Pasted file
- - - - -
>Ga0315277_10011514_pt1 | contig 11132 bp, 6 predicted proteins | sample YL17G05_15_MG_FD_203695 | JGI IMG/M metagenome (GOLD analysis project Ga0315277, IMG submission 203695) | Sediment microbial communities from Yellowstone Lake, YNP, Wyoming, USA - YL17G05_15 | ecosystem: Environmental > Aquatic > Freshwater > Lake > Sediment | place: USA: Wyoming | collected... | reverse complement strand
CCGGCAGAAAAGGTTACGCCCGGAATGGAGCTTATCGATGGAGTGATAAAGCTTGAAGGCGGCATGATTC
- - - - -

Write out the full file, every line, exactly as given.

>Ga0315277_10011514_pt1 | contig 11132 bp, 6 predicted proteins | sample YL17G05_15_MG_FD_203695 | JGI IMG/M metagenome (GOLD analysis project Ga0315277, IMG submission 203695) | Sediment microbial communities from Yellowstone Lake, YNP, Wyoming, USA - YL17G05_15 | ecosystem: Environmental > Aquatic > Freshwater > Lake > Sediment | place: USA: Wyoming | collected... | reverse complement strand
CCGGCAGAAAAGGTTACGCCCGGAATGGAGCTTATCGATGGAGTGATAAAGCTTGAAGGCGGCATGATTC